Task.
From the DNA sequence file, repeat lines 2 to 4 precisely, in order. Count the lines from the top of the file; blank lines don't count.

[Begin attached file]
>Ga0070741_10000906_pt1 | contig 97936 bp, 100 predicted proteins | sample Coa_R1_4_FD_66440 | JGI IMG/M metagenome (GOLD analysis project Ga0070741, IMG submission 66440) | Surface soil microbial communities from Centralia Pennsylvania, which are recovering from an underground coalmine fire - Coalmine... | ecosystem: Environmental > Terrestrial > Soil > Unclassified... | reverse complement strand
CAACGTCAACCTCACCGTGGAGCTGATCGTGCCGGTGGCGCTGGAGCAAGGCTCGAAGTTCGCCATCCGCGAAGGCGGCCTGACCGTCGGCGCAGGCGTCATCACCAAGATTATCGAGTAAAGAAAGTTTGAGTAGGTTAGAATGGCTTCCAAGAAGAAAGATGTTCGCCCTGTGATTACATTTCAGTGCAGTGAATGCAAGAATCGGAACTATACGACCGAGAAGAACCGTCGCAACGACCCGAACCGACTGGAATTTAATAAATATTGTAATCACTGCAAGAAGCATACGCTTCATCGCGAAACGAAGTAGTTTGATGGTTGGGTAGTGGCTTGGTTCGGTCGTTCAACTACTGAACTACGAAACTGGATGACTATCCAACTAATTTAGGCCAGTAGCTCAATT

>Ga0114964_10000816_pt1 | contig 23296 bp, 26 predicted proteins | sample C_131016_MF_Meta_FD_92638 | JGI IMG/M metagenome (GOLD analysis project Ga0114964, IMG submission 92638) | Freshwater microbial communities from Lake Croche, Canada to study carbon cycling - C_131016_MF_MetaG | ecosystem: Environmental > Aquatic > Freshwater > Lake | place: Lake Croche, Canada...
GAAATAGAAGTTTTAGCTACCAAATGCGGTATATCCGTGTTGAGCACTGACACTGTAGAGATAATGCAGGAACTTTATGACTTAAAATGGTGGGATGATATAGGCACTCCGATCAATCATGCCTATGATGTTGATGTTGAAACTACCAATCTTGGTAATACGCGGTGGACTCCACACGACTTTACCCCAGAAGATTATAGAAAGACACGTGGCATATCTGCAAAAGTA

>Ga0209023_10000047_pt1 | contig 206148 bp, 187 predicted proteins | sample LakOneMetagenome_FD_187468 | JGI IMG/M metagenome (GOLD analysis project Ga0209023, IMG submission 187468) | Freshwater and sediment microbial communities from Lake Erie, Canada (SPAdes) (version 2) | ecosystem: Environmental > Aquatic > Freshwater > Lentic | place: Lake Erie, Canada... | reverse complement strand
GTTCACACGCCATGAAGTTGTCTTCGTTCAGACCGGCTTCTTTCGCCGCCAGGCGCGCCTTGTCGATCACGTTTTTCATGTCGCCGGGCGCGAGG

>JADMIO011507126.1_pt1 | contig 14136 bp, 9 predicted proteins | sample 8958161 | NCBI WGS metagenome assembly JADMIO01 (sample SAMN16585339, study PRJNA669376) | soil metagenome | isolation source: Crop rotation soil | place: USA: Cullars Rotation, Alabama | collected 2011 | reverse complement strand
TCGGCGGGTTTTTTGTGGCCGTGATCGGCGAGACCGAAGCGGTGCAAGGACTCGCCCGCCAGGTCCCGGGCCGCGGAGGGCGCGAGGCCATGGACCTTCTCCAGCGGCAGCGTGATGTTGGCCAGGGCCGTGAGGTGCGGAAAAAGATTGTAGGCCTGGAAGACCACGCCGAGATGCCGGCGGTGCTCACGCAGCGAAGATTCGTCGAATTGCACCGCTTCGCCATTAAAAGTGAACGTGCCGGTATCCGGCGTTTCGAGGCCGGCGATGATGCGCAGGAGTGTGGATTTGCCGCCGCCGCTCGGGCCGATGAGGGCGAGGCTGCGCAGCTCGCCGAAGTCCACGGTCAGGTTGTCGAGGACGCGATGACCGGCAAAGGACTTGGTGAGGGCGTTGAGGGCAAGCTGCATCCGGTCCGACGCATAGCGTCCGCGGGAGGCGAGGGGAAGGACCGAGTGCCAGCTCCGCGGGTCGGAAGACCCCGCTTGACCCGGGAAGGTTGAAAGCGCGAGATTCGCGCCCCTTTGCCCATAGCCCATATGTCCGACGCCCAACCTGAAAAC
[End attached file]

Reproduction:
CAACGTCAACCTCACCGTGGAGCTGATCGTGCCGGTGGCGCTGGAGCAAGGCTCGAAGTTCGCCATCCGCGAAGGCGGCCTGACCGTCGGCGCAGGCGTCATCACCAAGATTATCGAGTAAAGAAAGTTTGAGTAGGTTAGAATGGCTTCCAAGAAGAAAGATGTTCGCCCTGTGATTACATTTCAGTGCAGTGAATGCAAGAATCGGAACTATACGACCGAGAAGAACCGTCGCAACGACCCGAACCGACTGGAATTTAATAAATATTGTAATCACTGCAAGAAGCATACGCTTCATCGCGAAACGAAGTAGTTTGATGGTTGGGTAGTGGCTTGGTTCGGTCGTTCAACTACTGAACTACGAAACTGGATGACTATCCAACTAATTTAGGCCAGTAGCTCAATT

>Ga0114964_10000816_pt1 | contig 23296 bp, 26 predicted proteins | sample C_131016_MF_Meta_FD_92638 | JGI IMG/M metagenome (GOLD analysis project Ga0114964, IMG submission 92638) | Freshwater microbial communities from Lake Croche, Canada to study carbon cycling - C_131016_MF_MetaG | ecosystem: Environmental > Aquatic > Freshwater > Lake | place: Lake Croche, Canada...
GAAATAGAAGTTTTAGCTACCAAATGCGGTATATCCGTGTTGAGCACTGACACTGTAGAGATAATGCAGGAACTTTATGACTTAAAATGGTGGGATGATATAGGCACTCCGATCAATCATGCCTATGATGTTGATGTTGAAACTACCAATCTTGGTAATACGCGGTGGACTCCACACGACTTTACCCCAGAAGATTATAGAAAGACACGTGGCATATCTGCAAAAGTA